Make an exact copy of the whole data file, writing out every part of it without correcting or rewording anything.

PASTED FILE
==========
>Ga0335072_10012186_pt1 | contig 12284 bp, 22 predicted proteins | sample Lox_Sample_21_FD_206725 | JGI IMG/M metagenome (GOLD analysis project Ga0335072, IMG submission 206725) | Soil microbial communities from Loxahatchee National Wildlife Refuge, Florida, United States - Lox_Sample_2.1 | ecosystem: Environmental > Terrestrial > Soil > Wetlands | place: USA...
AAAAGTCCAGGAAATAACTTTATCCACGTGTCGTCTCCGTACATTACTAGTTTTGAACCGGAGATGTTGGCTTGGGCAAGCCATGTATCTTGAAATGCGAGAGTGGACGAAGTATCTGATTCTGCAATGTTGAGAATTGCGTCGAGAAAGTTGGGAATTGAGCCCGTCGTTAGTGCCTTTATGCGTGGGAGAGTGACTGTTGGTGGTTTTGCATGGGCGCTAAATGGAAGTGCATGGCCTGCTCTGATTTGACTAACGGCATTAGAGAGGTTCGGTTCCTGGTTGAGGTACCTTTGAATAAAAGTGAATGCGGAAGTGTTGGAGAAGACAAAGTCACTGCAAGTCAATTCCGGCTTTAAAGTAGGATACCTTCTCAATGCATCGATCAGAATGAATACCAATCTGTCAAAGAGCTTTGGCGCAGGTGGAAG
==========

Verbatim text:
>Ga0335072_10012186_pt1 | contig 12284 bp, 22 predicted proteins | sample Lox_Sample_21_FD_206725 | JGI IMG/M metagenome (GOLD analysis project Ga0335072, IMG submission 206725) | Soil microbial communities from Loxahatchee National Wildlife Refuge, Florida, United States - Lox_Sample_2.1 | ecosystem: Environmental > Terrestrial > Soil > Wetlands | place: USA...
AAAAGTCCAGGAAATAACTTTATCCACGTGTCGTCTCCGTACATTACTAGTTTTGAACCGGAGATGTTGGCTTGGGCAAGCCATGTATCTTGAAATGCGAGAGTGGACGAAGTATCTGATTCTGCAATGTTGAGAATTGCGTCGAGAAAGTTGGGAATTGAGCCCGTCGTTAGTGCCTTTATGCGTGGGAGAGTGACTGTTGGTGGTTTTGCATGGGCGCTAAATGGAAGTGCATGGCCTGCTCTGATTTGACTAACGGCATTAGAGAGGTTCGGTTCCTGGTTGAGGTACCTTTGAATAAAAGTGAATGCGGAAGTGTTGGAGAAGACAAAGTCACTGCAAGTCAATTCCGGCTTTAAAGTAGGATACCTTCTCAATGCATCGATCAGAATGAATACCAATCTGTCAAAGAGCTTTGGCGCAGGTGGAAG